One would be tempted to conclude that investing in real estate is an irrational decision that most people make based more on emotion than on hard evidence. Part of this perception is likely due to the fact that, for much of Pakistani history, hard evidence on the advisability of a real estate investment was hard to come by. The only real estate investments one could analyse were one’s own family and friends, which is hardly a representative sample of data from which to draw informed conclusions.
Over the past few years, however, Zameen.com – Pakistan’s largest online real estate portal – has collected a considerable amount of data on the sector and compiled an index that makes it easier to track the performance not just of one’s own real estate investments (which has always been possible), but that of the sector as a whole.
This article relies heavily on pricing data from Zameen.com and its real estate index, though we seek to correct for the upper-middle income-level bias in the Zameen.com data by using additional data on housing from the Pakistan Bureau of Statistics on dwelling sizes and the relative distribution of them.
We compared real estate as an investment to other asset classes: the stock market, gold, government bonds, and foreign currencies, and compared all of these investment categories against average inflation. We compiled an index to show average returns across these asset classes in Pakistan since January 1, 1999 through the end of June 2020.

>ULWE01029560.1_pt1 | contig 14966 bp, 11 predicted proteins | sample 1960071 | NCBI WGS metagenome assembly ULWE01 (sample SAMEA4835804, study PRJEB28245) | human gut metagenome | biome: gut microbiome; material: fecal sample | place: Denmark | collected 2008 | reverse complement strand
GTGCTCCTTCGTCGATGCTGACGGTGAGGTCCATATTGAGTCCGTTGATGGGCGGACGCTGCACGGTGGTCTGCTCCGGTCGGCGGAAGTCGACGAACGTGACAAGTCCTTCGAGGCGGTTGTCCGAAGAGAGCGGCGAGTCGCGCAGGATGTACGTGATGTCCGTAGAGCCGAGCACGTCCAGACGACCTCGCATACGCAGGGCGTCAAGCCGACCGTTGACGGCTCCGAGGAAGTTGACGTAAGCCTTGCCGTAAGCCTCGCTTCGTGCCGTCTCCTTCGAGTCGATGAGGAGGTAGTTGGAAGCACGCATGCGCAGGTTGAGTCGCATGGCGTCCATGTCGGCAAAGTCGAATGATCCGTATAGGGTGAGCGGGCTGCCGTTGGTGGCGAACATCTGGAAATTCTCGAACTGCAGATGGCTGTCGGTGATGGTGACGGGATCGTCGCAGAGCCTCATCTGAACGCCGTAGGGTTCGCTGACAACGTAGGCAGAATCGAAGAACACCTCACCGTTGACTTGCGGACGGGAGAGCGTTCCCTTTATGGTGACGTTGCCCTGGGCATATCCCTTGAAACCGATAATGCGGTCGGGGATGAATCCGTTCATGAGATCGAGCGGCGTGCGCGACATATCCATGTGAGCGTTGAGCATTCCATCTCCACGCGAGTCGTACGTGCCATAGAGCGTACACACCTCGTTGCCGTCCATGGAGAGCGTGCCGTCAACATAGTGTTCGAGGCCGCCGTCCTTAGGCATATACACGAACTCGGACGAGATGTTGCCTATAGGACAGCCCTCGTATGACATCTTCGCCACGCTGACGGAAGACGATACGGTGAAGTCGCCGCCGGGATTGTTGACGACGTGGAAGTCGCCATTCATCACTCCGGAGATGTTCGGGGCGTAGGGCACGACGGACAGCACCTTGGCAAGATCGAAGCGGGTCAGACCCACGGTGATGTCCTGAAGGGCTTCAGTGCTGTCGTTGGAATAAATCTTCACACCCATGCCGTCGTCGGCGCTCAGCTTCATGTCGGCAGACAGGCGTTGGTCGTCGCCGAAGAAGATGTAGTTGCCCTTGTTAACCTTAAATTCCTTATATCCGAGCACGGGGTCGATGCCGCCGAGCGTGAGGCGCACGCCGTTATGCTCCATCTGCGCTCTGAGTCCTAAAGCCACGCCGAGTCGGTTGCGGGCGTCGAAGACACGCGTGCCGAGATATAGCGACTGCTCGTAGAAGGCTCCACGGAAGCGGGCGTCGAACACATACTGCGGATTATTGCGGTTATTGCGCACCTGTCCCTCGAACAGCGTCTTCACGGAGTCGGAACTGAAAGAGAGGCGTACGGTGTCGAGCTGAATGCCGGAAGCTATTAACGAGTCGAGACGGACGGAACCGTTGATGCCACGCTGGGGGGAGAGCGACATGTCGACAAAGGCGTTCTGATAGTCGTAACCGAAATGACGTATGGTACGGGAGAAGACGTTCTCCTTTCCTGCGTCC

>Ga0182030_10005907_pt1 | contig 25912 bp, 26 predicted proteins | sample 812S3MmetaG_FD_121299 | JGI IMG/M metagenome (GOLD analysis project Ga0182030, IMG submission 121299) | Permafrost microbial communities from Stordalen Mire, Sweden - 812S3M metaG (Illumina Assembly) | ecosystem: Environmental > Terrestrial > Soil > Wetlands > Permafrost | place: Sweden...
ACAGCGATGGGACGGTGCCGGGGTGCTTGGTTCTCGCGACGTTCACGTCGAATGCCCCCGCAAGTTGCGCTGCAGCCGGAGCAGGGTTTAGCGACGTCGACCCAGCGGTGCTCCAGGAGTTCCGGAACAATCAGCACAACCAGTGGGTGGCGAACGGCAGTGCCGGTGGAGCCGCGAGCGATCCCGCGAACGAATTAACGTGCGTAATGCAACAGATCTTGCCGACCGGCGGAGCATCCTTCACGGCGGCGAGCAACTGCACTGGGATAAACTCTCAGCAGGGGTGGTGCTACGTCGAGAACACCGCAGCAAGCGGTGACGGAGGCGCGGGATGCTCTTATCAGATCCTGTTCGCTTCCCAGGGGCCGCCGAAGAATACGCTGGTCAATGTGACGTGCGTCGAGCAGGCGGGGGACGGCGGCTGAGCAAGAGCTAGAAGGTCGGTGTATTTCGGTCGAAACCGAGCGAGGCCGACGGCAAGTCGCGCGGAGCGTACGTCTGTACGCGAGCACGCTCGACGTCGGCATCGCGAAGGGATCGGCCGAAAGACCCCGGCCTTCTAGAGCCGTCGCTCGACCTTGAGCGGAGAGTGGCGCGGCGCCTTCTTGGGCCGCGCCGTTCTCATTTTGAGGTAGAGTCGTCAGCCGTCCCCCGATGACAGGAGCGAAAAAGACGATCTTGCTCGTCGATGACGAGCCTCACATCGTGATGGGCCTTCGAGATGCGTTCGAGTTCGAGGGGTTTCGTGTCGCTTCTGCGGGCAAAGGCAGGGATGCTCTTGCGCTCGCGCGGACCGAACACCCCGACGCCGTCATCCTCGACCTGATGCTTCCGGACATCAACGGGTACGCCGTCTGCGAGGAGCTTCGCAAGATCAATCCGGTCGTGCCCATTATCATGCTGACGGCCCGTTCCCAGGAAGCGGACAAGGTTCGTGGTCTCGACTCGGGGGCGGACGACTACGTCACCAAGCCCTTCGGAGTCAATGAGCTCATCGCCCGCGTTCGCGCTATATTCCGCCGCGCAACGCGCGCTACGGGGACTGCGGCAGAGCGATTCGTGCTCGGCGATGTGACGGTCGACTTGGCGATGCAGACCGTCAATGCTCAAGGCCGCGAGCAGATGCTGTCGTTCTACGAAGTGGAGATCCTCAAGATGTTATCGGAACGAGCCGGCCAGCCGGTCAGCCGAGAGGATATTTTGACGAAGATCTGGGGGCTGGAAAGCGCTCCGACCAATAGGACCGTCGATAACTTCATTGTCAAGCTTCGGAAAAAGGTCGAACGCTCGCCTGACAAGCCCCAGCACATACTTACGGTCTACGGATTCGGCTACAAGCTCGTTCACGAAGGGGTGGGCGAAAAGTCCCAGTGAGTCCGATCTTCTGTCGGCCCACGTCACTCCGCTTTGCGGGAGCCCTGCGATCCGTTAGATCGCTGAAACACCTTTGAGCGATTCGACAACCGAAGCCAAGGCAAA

What we found was that real estate was the third-best performing asset class available to ordinary Pakistanis, behind the stock market and gold.
(Gold’s performance as an asset class is a little inflated right now owing to the fact that the commodity is priced in dollars and the Pakistani rupee has just taken a massive hit to its value, combined with a global run-up in gold prices. We believe over a longer period, gold is unlikely to sustainably outperform real estate.)
Over that 21-year period for which we have data, real estate has yielded an average annual price increase of approximately 11.3% per year. (Zameen.com’s data only goes back through January 2011; we have projected real estate prices backward to 1999 using the company’s data.)
This price appreciation is comfortably higher than inflation, which averaged 7.6% during that same period. But what makes real estate even better is that it does not just result in inflation-beating price appreciation: it also generates rental income.
Data on rental income is difficult to generate, so we analysed a large sample of properties for which we could find Zameen.com sale price data and the looked for comparable properties for which we could find rent data. This is an imperfect methodology, but it resulted in rental yields – defined as the annual rent divided by the total property price – of between 2% and 4%. We assumed that the average rental yield for residential real estate in Pakistan is approximately 3% per year.